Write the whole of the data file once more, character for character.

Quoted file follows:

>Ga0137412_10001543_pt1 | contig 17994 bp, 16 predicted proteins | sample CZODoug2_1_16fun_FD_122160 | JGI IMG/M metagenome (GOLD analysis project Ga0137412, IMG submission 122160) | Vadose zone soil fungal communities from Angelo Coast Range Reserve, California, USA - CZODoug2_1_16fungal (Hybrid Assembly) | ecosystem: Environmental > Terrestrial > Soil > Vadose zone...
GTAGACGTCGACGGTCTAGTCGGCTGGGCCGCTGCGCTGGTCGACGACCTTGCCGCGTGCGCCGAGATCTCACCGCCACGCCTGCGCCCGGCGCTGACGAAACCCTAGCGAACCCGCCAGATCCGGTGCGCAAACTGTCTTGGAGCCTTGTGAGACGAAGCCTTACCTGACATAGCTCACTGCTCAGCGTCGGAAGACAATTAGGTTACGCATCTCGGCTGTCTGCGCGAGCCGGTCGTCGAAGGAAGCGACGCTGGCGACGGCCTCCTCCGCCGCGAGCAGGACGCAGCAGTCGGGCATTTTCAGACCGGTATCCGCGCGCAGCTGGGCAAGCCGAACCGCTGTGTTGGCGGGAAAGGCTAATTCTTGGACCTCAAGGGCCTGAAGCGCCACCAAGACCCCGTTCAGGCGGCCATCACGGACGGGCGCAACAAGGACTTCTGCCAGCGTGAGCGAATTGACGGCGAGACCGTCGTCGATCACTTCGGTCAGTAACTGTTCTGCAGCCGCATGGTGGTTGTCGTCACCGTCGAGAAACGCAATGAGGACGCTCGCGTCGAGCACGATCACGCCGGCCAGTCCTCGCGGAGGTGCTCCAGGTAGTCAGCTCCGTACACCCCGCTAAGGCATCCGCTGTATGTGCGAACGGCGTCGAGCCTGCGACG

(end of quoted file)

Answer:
>Ga0137412_10001543_pt1 | contig 17994 bp, 16 predicted proteins | sample CZODoug2_1_16fun_FD_122160 | JGI IMG/M metagenome (GOLD analysis project Ga0137412, IMG submission 122160) | Vadose zone soil fungal communities from Angelo Coast Range Reserve, California, USA - CZODoug2_1_16fungal (Hybrid Assembly) | ecosystem: Environmental > Terrestrial > Soil > Vadose zone...
GTAGACGTCGACGGTCTAGTCGGCTGGGCCGCTGCGCTGGTCGACGACCTTGCCGCGTGCGCCGAGATCTCACCGCCACGCCTGCGCCCGGCGCTGACGAAACCCTAGCGAACCCGCCAGATCCGGTGCGCAAACTGTCTTGGAGCCTTGTGAGACGAAGCCTTACCTGACATAGCTCACTGCTCAGCGTCGGAAGACAATTAGGTTACGCATCTCGGCTGTCTGCGCGAGCCGGTCGTCGAAGGAAGCGACGCTGGCGACGGCCTCCTCCGCCGCGAGCAGGACGCAGCAGTCGGGCATTTTCAGACCGGTATCCGCGCGCAGCTGGGCAAGCCGAACCGCTGTGTTGGCGGGAAAGGCTAATTCTTGGACCTCAAGGGCCTGAAGCGCCACCAAGACCCCGTTCAGGCGGCCATCACGGACGGGCGCAACAAGGACTTCTGCCAGCGTGAGCGAATTGACGGCGAGACCGTCGTCGATCACTTCGGTCAGTAACTGTTCTGCAGCCGCATGGTGGTTGTCGTCACCGTCGAGAAACGCAATGAGGACGCTCGCGTCGAGCACGATCACGCCGGCCAGTCCTCGCGGAGGTGCTCCAGGTAGTCAGCTCCGTACACCCCGCTAAGGCATCCGCTGTATGTGCGAACGGCGTCGAGCCTGCGACG